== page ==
Microsoft reported another quarter of declining revenue for the first quarter of fiscal 2010. Nonetheless, Wall Street analysts and Microsoft executives both seemed satisfied with the results, which were stronger than earlier estimates. The Oct. 23 announcement came a day after Microsoft launched Windows 7, the newest version of its operating system.
Microsoft's revenues of $12.92 billion represented a 14 percent decline year-over-year from 2008. Operating income, net income and diluted earnings per share for the quarter declined 25 percent, 18 percent and 17 percent, respectively, over the same quarter in 2008. Nonetheless, opening trading on Wall Street saw Microsoft's shares leap 8 percent.
In a statement before the Oct. 23 earnings call, Microsoft Chief Financial Officer Chris Liddell suggested that the company had "maintained our cost discipline, which allowed us to drive strong earnings performance despite continued tough overall economic conditions."
For the fourth quarter of 2009, Microsoft had reported a 17 percent decline in year-over-year revenue, with earnings of $13.10 billion. The economic recession and attendant decline in PC sales has had an accompanying effect on Microsoft's bottom line, reducing demand for its core products such as Windows.
Microsoft reported that it was deferring $1.47 billion in revenue due to the Windows 7 Upgrade Option program and sales of Windows 7 to OEMs and retailers before the operating system's launch date of Oct. 22. With that money reintegrated into the bottom line, Microsoft's overall revenues became $14.39 billion, a year-over-year decline of only 4 percent.
During the earnings call, Liddell suggested that there could be proverbial "green shoots" ahead for Microsoft if the economy and PC sales pick up in 2010.
"Windows division revenue will be in line with overall PC growth," Liddell said, adding, "Our strategies will position us to take advantage of the economic recovery."
With regard to the larger industry, Liddell suggested that "CIOs remain cautious about spending through the end of the year," which may set the expected beginning of a tech refresh throughout the enterprise and small and midsize businesses in 2010. Liddell also suggested that a tech refresh might be a more gradual process extending beyond 2010 into the next few years.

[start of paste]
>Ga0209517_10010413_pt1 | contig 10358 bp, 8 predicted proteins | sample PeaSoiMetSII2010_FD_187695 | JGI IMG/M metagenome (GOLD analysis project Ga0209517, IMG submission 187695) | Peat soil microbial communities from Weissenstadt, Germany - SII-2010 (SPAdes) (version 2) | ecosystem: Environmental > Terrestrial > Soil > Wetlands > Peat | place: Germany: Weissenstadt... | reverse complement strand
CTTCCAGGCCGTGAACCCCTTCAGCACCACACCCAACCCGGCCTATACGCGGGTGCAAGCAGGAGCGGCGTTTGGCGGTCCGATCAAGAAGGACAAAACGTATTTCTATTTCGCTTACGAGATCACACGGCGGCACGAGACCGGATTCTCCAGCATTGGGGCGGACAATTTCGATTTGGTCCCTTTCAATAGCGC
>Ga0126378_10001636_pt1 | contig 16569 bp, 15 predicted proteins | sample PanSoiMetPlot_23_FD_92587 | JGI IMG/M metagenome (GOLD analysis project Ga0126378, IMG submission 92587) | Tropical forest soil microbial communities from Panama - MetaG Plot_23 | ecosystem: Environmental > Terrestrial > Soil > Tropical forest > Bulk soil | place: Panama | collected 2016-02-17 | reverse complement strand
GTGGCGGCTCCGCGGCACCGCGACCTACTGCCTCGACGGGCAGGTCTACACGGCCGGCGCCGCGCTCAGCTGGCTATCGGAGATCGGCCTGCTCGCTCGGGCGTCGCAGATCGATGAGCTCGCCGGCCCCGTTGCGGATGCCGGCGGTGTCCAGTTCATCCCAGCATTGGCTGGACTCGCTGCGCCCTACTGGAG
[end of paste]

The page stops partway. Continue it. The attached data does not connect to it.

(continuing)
In line with that thinking, Microsoft is staying "reasonably cautious" about the Windows 7 upgrade cycle, according to Liddell. Even so, "Feedback is good at this stage from corporate in terms of Windows 7."
Microsoft's Windows XP currently runs on 80 percent of all commercial PCs, according to a report from research company Forrester. Despite the stability of that platform, however, support from Microsoft and ISVs will gradually decline, with extended support for Windows XP Service Packs 2 and 3 ending in April 2014.
That ending of support, combined with new business-focused features in Windows 7, may finally persuade businesses that base their IT infrastructure on Microsoft's products to complete the transition to the newer operating system.
Windows 7 features cited by analysts as particularly useful to the enterprise include DirectAccess, which attempts to simplify connectivity for Mobile users, BitLocker and BitLocker To Go, which secure data on hard drives and removable USB thumb drives, and AppLocker, which delivers more granular control of user applications.
A Forrester survey of 653 PC decision makers at North American and European enterprises and SMBs found that six out of 10 companies plan on moving directly to Windows 7. In that survey, 1 percent of respondents reported they planned to "skip Windows 7 and wait for the next release," and 1 percent planned "to migrate from Windows to a different platform."